Throw Me the Money 

The link between money and school quality is as two-sided as it is volatile

The link between money and school quality is as two-sided as it is volatile

Mayor Bill Purcell's proposed $1.45 billion budget for the city would do a lot of things for a number of city services and departments. But it's the spending increase for education that always seems to draw the most attention, especially when tax hikes are part of the plan. With Purcell proposing both property and sales tax hikes, the enduring question of a connection between financial resources and school quality is sure to follow.

Does more money translate into better schools? The anti-tax crowd has been crying "no" for years. Many educators and liberals have been replying "does too" for years. Does it? Let's try to sort it out. A warning up front: no matter which side of the argument you're on, you may not like the answer.

The starting point is 1981, when economist Eric Hanushek reviewed numerous studies of how schools turn "inputs" (including money) into "outputs" (measures of educational performance). In an article titled "Throwing Money at Schools," he concluded with vigor that "there is no relationship between expenditures and the achievement of students." The one thing that did have an effect was teacher experience, although Hanushek wondered if the cause-effect link on that might run the other way: quality teachers choosing to work at better schools.

Hanushek's work sparked a generation of studies and arguments about whether it could really be true that expenditures make no difference. It also sparked a durable cottage industry in use of the shibboleth "throwing money at schools" to mock educational policy. Googling that phrase turns up more than 750 hits, many of them conservative pundits, analysts and bloggers bemoaning decades of higher spending and stagnant performance. As a Heritage Foundation report declared in 1999, "money does not cure the problems ailing America's schools."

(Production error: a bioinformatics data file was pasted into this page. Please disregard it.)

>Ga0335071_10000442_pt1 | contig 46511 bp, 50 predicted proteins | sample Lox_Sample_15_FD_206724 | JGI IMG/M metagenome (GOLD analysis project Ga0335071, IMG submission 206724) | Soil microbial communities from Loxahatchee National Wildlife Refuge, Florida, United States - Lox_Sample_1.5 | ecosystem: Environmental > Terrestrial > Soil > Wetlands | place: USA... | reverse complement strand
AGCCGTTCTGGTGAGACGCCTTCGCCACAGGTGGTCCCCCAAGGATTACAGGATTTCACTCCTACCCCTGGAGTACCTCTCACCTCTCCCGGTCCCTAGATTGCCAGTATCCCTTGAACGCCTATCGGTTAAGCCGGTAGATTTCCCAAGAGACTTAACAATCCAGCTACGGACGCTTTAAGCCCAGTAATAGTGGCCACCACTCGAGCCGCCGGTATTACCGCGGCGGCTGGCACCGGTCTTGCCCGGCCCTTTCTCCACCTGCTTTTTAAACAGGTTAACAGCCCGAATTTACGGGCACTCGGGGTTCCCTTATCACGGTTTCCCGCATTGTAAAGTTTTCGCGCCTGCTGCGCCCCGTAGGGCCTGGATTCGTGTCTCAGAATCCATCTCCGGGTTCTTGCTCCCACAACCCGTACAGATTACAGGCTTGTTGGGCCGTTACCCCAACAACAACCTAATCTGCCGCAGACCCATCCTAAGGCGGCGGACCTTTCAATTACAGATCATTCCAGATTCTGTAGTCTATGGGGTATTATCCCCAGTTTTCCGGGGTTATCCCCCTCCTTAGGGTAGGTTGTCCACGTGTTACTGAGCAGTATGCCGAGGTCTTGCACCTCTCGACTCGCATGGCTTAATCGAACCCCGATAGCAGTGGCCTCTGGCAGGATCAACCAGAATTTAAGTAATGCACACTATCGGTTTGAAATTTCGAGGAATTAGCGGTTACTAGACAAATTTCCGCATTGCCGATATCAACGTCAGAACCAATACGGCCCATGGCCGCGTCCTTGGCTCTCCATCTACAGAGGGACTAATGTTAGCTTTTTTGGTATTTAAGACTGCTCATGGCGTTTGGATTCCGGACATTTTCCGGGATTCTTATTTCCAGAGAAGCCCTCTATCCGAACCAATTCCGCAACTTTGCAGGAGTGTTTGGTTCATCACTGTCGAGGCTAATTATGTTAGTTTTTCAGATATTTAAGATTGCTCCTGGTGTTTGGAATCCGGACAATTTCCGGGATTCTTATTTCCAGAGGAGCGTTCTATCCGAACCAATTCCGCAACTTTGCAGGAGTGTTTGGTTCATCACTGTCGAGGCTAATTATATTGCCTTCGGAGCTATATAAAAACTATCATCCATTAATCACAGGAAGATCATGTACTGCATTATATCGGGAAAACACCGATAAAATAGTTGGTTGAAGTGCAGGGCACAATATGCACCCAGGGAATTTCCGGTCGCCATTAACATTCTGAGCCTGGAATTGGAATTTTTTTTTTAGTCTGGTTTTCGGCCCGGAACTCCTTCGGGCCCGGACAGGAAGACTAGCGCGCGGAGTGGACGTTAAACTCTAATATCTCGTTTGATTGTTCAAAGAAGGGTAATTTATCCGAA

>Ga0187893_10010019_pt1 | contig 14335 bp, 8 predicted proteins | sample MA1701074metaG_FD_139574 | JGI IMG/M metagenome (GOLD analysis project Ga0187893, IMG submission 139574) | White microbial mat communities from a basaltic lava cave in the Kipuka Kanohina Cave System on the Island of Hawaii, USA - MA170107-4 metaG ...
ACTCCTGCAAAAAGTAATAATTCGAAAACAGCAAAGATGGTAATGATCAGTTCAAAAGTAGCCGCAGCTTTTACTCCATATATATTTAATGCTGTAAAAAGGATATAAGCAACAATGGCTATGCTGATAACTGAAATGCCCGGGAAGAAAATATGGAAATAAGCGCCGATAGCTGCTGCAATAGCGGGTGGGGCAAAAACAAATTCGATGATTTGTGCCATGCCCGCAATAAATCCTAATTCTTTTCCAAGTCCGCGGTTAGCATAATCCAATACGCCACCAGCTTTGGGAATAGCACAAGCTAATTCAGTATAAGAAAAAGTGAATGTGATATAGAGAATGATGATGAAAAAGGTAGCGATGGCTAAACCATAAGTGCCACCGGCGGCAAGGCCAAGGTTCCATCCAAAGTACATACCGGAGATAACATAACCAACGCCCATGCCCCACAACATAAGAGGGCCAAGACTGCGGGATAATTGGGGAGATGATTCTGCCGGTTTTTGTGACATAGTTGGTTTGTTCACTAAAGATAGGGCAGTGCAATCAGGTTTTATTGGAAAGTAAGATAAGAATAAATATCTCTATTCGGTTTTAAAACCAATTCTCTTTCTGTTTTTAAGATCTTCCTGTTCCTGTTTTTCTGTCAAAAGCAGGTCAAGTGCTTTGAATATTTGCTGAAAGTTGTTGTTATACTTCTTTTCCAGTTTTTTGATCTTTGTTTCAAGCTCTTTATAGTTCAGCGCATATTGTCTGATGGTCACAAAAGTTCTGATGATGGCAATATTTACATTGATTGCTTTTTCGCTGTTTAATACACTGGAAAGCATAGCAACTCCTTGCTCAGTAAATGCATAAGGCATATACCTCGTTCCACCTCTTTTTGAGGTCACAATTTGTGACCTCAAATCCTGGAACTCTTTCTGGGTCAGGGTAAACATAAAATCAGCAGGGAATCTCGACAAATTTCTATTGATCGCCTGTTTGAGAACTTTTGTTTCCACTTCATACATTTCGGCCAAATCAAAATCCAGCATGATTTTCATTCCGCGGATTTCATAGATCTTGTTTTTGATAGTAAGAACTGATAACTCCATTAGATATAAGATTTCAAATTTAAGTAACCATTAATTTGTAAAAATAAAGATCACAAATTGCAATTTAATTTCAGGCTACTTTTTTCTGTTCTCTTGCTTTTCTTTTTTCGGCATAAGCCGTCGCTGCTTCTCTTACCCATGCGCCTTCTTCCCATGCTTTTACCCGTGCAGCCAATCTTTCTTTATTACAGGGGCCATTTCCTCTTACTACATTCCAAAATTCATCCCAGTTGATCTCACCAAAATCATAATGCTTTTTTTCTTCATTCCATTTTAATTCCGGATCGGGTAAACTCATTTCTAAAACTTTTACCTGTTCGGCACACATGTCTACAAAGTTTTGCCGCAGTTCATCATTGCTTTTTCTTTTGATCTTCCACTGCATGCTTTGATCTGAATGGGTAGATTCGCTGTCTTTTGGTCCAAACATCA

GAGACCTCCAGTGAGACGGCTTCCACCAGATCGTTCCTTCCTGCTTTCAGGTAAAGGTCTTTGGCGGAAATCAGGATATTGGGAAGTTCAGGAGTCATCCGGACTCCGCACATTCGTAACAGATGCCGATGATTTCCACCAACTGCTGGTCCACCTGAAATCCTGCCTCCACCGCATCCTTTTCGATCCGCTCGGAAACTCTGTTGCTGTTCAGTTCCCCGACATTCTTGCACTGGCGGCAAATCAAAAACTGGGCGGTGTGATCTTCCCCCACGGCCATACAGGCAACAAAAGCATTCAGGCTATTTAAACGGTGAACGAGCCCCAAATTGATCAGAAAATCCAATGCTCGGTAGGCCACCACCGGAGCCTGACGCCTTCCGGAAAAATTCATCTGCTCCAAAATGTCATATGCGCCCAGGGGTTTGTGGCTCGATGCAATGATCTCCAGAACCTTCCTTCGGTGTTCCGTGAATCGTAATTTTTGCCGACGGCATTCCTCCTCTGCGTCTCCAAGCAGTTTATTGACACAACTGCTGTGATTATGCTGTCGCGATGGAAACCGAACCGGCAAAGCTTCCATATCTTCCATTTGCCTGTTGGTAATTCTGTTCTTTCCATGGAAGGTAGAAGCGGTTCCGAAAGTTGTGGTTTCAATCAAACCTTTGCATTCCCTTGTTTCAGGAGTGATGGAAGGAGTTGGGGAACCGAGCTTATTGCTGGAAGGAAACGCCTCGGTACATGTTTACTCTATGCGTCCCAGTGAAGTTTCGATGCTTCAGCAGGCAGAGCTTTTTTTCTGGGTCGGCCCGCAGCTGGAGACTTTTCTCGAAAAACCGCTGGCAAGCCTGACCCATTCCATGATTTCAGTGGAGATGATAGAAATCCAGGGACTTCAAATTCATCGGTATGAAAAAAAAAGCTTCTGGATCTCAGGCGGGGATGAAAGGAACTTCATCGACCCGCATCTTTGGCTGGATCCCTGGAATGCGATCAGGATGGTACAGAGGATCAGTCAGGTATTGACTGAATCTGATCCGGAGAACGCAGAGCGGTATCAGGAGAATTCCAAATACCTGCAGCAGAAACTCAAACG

But this certainly didn't settle the issue—there are simply too many who feel in their gut that money has to matter. How can it not, after all? Money buys things that schools need, from better teachers to better facilities, textbooks and equipment. If money doesn't matter, then why do the best performing public schools tend to be in relatively affluent neighborhoods with larger PTO budgets? If money doesn't matter, then why do the toniest private schools charge tuition that far outpaces per-pupil spending in the public schools? If money doesn't matter, then why are the most sought-after private schools for college-bound students the ones with the fanciest digs charging the highest tuition?

Hanushek updated his work in an important 1997 paper that looked at 59 studies gathering together almost 300 estimates of the link between resources and educational quality. The result was similar: he reported a positive link in fewer than one in six estimates. Present-day conservatives love to cite Hanushek's work to back up their anti-"throwing" position.

But wait: enter from stage left Princeton economist Alan Krueger, who challenged Hanushek's results in a 2003 paper that took issue with Hanushek's methods. (I'll spare you the details.) Krueger reanalyzed the data and concluded that "resources are systematically related to student achievement." So it turns out it's not just the wingtips and the Birkenstocks who are yelling "does too" and "does not" back and forth; the respected social scientists are doing it too.

By now you're ready for the paragraph that sorts out the truth. But there are two problems with the research that get in the way. (Actually there are several, but let's keep it to two.) First, studying money's role in education is a kind of a rigged game from the start because it's so much easier to find no connection than to find a link—not because the link isn't there, but because it's difficult to study effectively. Here why. The let's-not-throw crowd likes to mention long-term trends in American education going back to the 1970s: decades of higher spending and flagging test scores. True enough by the numbers, but it's risky to draw serious conclusions from them without taking into account all (or at least some) of the other potentially important factors that twist and turn in the messy process of public education. It's especially dicey when looking at spending and test scores in a large, aggregated way—a whole city school system, or a state, or the entire country.